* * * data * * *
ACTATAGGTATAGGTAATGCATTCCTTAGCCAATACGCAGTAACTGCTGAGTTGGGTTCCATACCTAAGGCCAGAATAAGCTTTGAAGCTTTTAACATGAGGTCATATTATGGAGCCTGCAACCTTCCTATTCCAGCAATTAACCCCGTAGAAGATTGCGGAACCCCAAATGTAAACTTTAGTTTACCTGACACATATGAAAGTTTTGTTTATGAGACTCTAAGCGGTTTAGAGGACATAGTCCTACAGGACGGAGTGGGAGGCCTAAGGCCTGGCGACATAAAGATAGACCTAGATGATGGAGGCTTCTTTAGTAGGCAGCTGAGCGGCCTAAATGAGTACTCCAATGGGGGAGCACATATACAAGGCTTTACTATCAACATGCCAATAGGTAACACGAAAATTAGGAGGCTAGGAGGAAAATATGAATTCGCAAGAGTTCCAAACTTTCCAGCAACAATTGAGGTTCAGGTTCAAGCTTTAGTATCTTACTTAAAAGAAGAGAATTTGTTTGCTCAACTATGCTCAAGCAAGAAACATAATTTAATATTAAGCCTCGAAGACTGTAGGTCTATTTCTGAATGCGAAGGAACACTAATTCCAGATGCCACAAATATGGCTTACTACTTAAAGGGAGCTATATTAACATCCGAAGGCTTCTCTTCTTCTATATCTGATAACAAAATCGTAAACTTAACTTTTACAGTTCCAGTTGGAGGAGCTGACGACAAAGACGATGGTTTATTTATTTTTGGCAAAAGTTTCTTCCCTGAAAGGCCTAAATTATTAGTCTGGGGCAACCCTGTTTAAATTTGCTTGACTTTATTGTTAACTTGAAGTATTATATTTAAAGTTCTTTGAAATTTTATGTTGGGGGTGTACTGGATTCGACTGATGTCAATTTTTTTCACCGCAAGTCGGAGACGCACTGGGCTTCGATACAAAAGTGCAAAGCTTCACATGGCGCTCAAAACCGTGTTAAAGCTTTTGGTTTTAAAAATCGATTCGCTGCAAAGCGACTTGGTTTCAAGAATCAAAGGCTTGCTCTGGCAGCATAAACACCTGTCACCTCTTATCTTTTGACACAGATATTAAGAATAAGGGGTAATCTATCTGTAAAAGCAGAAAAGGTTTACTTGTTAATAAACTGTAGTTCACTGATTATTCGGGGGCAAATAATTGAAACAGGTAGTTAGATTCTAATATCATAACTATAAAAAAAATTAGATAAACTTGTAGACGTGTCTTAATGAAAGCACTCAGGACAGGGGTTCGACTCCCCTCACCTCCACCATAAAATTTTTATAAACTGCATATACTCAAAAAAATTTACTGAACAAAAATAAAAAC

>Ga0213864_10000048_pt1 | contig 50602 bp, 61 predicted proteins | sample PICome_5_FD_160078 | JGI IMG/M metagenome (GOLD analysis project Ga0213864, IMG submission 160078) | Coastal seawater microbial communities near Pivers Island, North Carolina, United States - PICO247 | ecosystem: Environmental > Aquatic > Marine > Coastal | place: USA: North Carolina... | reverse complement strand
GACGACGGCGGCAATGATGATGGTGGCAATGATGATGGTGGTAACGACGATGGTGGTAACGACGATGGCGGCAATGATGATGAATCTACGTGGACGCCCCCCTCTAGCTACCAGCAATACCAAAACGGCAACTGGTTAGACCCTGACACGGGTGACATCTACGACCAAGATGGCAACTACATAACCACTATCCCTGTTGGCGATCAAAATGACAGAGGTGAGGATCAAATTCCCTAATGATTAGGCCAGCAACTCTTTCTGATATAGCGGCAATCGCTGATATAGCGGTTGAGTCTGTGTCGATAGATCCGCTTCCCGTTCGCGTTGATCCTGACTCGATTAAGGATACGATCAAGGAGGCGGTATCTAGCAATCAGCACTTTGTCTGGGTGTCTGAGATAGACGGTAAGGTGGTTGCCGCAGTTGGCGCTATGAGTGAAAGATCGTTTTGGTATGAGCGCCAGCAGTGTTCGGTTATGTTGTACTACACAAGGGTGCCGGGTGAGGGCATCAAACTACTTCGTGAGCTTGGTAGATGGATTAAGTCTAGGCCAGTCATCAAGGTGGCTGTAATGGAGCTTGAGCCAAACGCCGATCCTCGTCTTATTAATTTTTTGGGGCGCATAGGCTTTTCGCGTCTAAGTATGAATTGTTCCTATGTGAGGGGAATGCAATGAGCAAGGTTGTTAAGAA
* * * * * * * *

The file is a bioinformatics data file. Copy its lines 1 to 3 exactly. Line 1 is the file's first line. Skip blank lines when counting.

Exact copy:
ACTATAGGTATAGGTAATGCATTCCTTAGCCAATACGCAGTAACTGCTGAGTTGGGTTCCATACCTAAGGCCAGAATAAGCTTTGAAGCTTTTAACATGAGGTCATATTATGGAGCCTGCAACCTTCCTATTCCAGCAATTAACCCCGTAGAAGATTGCGGAACCCCAAATGTAAACTTTAGTTTACCTGACACATATGAAAGTTTTGTTTATGAGACTCTAAGCGGTTTAGAGGACATAGTCCTACAGGACGGAGTGGGAGGCCTAAGGCCTGGCGACATAAAGATAGACCTAGATGATGGAGGCTTCTTTAGTAGGCAGCTGAGCGGCCTAAATGAGTACTCCAATGGGGGAGCACATATACAAGGCTTTACTATCAACATGCCAATAGGTAACACGAAAATTAGGAGGCTAGGAGGAAAATATGAATTCGCAAGAGTTCCAAACTTTCCAGCAACAATTGAGGTTCAGGTTCAAGCTTTAGTATCTTACTTAAAAGAAGAGAATTTGTTTGCTCAACTATGCTCAAGCAAGAAACATAATTTAATATTAAGCCTCGAAGACTGTAGGTCTATTTCTGAATGCGAAGGAACACTAATTCCAGATGCCACAAATATGGCTTACTACTTAAAGGGAGCTATATTAACATCCGAAGGCTTCTCTTCTTCTATATCTGATAACAAAATCGTAAACTTAACTTTTACAGTTCCAGTTGGAGGAGCTGACGACAAAGACGATGGTTTATTTATTTTTGGCAAAAGTTTCTTCCCTGAAAGGCCTAAATTATTAGTCTGGGGCAACCCTGTTTAAATTTGCTTGACTTTATTGTTAACTTGAAGTATTATATTTAAAGTTCTTTGAAATTTTATGTTGGGGGTGTACTGGATTCGACTGATGTCAATTTTTTTCACCGCAAGTCGGAGACGCACTGGGCTTCGATACAAAAGTGCAAAGCTTCACATGGCGCTCAAAACCGTGTTAAAGCTTTTGGTTTTAAAAATCGATTCGCTGCAAAGCGACTTGGTTTCAAGAATCAAAGGCTTGCTCTGGCAGCATAAACACCTGTCACCTCTTATCTTTTGACACAGATATTAAGAATAAGGGGTAATCTATCTGTAAAAGCAGAAAAGGTTTACTTGTTAATAAACTGTAGTTCACTGATTATTCGGGGGCAAATAATTGAAACAGGTAGTTAGATTCTAATATCATAACTATAAAAAAAATTAGATAAACTTGTAGACGTGTCTTAATGAAAGCACTCAGGACAGGGGTTCGACTCCCCTCACCTCCACCATAAAATTTTTATAAACTGCATATACTCAAAAAAATTTACTGAACAAAAATAAAAAC

>Ga0213864_10000048_pt1 | contig 50602 bp, 61 predicted proteins | sample PICome_5_FD_160078 | JGI IMG/M metagenome (GOLD analysis project Ga0213864, IMG submission 160078) | Coastal seawater microbial communities near Pivers Island, North Carolina, United States - PICO247 | ecosystem: Environmental > Aquatic > Marine > Coastal | place: USA: North Carolina... | reverse complement strand
GACGACGGCGGCAATGATGATGGTGGCAATGATGATGGTGGTAACGACGATGGTGGTAACGACGATGGCGGCAATGATGATGAATCTACGTGGACGCCCCCCTCTAGCTACCAGCAATACCAAAACGGCAACTGGTTAGACCCTGACACGGGTGACATCTACGACCAAGATGGCAACTACATAACCACTATCCCTGTTGGCGATCAAAATGACAGAGGTGAGGATCAAATTCCCTAATGATTAGGCCAGCAACTCTTTCTGATATAGCGGCAATCGCTGATATAGCGGTTGAGTCTGTGTCGATAGATCCGCTTCCCGTTCGCGTTGATCCTGACTCGATTAAGGATACGATCAAGGAGGCGGTATCTAGCAATCAGCACTTTGTCTGGGTGTCTGAGATAGACGGTAAGGTGGTTGCCGCAGTTGGCGCTATGAGTGAAAGATCGTTTTGGTATGAGCGCCAGCAGTGTTCGGTTATGTTGTACTACACAAGGGTGCCGGGTGAGGGCATCAAACTACTTCGTGAGCTTGGTAGATGGATTAAGTCTAGGCCAGTCATCAAGGTGGCTGTAATGGAGCTTGAGCCAAACGCCGATCCTCGTCTTATTAATTTTTTGGGGCGCATAGGCTTTTCGCGTCTAAGTATGAATTGTTCCTATGTGAGGGGAATGCAATGAGCAAGGTTGTTAAGAA